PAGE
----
Speculation that Republic New York Corp. is about to be sold to the Swiss banking giant UBS AG drove Republic's shares up 13.7% on Friday, accelerating a sharp monthlong increase.

Sources predicted that UBS would pay $75 a share, which would be about 37% higher than the $47 price that prevailed in early April. At Friday's close, shares of the $50.5 billion-asset company were at $70, up $8.4375.

UBS' primary strategy would be to acquire Republic's private banking operations, analysts said, adding that they expected UBS to sell Republic's branches. Republic had 94 branches and $32.7 billion of deposits on March 31.

Among potential buyers of the branches, they said, are HSBC Bank USA and ABN Amro Holdings, which is reported to be buying eight Bank of America Corp. branches in Asia.

Spokesmen for UBS and Republic declined to comment on the speculation.

Takeover rumors concerning Republic have swirled through the markets over the last several months, causing its stock to gyrate wildly.

On Friday trading in Republic's shares was delayed at the market's opening because high demand created a trading imbalance.

Activity in Republic's options has been particularly fierce. Option volatility reached a 52-week high Thursday, which often signals a merger announcement, said strategist Paul G. Foster of 101WallStreet.com. Republic's options usually have a volatility of 35, he said, but on Thursday they reached 58.

Other market experts said the odds that Republic will be bought are high.

"People are saying the company is gone," said Carla D'Arista, a bank analyst at Friedman Billings Ramsey & Co. of Arlington, Va. "It makes sense that UBS would want to buy the company for its private banking and then sell off its branches."

In the third quarter, Republic shares were pummelled after losses from its investment in Russian bonds. Since then, the stock has rebounded as the company scaled back its foreign exposure, cut staff, and refocused its energies on the jewel of their enterprise - private banking.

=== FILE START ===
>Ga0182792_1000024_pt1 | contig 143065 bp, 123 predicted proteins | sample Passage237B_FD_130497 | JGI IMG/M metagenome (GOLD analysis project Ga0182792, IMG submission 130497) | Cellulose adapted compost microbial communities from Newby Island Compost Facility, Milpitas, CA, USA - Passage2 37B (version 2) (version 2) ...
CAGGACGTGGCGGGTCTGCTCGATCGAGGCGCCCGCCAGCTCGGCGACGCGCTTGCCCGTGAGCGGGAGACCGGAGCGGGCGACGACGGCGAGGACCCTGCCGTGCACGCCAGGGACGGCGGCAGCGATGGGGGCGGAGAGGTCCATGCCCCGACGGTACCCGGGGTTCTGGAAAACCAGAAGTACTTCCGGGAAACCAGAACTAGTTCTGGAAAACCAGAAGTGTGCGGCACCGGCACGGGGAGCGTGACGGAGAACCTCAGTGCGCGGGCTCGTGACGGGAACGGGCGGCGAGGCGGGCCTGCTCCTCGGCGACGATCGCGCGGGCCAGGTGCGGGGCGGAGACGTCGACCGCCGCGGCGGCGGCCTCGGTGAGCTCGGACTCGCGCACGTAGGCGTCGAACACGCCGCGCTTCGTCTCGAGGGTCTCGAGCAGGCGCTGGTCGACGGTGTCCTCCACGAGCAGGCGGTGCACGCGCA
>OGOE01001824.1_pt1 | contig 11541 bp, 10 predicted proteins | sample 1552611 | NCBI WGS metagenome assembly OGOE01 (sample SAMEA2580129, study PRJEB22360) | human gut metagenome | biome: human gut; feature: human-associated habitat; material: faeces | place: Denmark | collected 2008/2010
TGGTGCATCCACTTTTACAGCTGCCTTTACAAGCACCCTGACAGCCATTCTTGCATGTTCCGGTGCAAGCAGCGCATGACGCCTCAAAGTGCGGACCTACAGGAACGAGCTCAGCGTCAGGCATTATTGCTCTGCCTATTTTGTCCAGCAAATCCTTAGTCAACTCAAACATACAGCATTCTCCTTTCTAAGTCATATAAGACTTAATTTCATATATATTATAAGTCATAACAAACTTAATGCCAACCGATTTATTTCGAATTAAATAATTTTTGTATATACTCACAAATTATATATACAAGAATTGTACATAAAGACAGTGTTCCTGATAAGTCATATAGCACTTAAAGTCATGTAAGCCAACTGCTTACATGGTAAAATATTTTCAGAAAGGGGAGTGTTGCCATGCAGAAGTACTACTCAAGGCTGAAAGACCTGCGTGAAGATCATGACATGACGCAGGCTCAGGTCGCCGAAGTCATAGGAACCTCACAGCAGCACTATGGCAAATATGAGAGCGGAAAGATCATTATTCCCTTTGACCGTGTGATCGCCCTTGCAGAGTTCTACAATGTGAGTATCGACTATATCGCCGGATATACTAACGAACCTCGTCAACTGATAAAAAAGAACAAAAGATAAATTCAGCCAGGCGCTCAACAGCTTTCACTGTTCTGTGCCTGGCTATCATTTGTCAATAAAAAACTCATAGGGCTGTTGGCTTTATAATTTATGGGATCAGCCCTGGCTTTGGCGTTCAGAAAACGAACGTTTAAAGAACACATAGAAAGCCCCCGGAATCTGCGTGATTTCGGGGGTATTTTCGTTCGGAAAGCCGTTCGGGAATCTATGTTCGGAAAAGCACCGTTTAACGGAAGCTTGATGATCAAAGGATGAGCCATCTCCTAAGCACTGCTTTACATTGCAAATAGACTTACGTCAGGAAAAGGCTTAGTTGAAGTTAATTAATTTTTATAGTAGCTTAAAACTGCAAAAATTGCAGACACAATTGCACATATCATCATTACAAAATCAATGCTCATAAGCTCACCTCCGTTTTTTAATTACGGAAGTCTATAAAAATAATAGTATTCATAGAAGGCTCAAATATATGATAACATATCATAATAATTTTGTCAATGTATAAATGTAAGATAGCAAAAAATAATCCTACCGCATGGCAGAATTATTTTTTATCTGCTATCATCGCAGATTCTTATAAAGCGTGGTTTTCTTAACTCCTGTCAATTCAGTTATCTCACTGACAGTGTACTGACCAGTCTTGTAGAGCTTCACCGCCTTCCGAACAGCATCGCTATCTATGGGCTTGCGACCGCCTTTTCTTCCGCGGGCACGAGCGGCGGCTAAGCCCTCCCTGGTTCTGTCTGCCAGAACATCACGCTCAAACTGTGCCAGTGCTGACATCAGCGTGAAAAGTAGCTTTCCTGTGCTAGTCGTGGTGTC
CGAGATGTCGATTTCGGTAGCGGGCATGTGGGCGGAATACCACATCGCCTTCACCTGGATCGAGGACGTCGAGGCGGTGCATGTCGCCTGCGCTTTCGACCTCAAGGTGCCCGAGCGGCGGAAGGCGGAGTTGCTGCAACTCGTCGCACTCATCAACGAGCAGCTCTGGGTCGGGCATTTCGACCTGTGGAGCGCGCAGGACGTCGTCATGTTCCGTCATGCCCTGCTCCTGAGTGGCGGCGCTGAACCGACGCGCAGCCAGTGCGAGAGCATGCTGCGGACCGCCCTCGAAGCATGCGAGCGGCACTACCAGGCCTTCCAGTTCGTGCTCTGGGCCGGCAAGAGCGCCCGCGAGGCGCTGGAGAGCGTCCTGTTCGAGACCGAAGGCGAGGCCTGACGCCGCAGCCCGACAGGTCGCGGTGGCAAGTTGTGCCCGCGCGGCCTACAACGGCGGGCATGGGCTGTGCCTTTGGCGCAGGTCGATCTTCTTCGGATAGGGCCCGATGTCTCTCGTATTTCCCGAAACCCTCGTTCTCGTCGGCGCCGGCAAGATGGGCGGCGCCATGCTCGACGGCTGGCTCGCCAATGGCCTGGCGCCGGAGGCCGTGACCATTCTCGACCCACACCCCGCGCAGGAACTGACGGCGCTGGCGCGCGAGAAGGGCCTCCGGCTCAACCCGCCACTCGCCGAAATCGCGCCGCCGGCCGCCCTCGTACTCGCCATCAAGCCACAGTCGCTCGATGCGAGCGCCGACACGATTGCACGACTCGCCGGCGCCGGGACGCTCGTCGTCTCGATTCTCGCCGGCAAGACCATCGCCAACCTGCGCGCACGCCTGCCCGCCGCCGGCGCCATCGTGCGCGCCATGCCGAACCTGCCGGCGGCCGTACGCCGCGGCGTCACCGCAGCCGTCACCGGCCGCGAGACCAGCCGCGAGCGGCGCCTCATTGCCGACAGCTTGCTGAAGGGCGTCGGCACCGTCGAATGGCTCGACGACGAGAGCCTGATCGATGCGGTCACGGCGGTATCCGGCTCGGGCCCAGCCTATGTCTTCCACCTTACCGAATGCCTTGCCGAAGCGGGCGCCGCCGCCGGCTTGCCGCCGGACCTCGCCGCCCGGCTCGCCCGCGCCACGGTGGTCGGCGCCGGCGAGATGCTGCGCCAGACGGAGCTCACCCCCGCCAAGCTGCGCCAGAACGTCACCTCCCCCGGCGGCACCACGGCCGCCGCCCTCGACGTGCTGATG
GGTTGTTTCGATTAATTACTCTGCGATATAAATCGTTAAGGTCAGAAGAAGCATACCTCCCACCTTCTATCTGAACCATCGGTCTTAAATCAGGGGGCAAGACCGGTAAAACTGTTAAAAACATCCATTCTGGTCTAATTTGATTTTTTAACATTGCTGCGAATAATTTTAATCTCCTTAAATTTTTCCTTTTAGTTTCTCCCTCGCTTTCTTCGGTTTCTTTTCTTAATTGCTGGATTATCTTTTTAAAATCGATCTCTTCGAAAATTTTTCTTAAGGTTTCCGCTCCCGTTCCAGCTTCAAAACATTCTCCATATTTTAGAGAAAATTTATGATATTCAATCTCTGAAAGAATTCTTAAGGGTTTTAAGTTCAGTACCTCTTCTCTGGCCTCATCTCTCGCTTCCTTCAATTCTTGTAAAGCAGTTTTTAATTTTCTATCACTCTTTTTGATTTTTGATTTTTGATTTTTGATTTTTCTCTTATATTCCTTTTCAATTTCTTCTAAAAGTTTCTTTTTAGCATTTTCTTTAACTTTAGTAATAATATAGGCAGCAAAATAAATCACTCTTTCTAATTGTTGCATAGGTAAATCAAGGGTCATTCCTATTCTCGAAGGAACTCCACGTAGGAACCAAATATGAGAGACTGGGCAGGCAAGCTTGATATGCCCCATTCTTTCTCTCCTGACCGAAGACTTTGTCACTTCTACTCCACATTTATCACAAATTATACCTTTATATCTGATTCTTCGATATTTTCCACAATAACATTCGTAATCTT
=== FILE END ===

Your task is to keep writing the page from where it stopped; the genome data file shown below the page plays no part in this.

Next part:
But those third-quarter losses made the company more vulnerable to a takeover. "The market took its cue from Republic's recent stumble," Ms. D'Arista said. "And you can see why - look what happened to BankBoston and Bankers Trust."

"I would not be surprised" if UBS bought Republic, said William P. Boardman, senior executive vice president and head of mergers and acquisitions with Bank One Corp. "This sounds similar to what State Street is doing. Companies are rationalizing their businesses."

On Thursday, State Street Corp., which specializes in processing and money management, said it would sell the remnants of its commercial banking business to Citizens Financial Group, a unit of Royal Bank of Scotland Group PLC.

Similarly, UBS is shifting its focus to asset management, said Susanne Borer, a bank analyst with Vontobel Securities AG of Zurich.

The company "told analysts in January that UBS wants to gain critical mass in its private banking activities and that the U.S. market is a prime target. Republic's wealth management operations would fit snugly with UBS' strong international position in that business, analysts said.

In Friday's Financial Times, Marcel Ospel, UBS' chief executive, said UBS is looking to expand its investment banking and asset management operations.

Analysts said the movement in Republic's stock was strong evidence that a takeover was at hand. "The market doesn't usually make mistakes like that," said Stephen Biggar, a banking analyst with S&P Equity Group. "We could hear something soon."

Analysts said Republic appeared to be welcoming a sale by raising its profile in the investment community. "They've been making efforts to get their story out," Mr. Biggar said. "That could include being shopped around."

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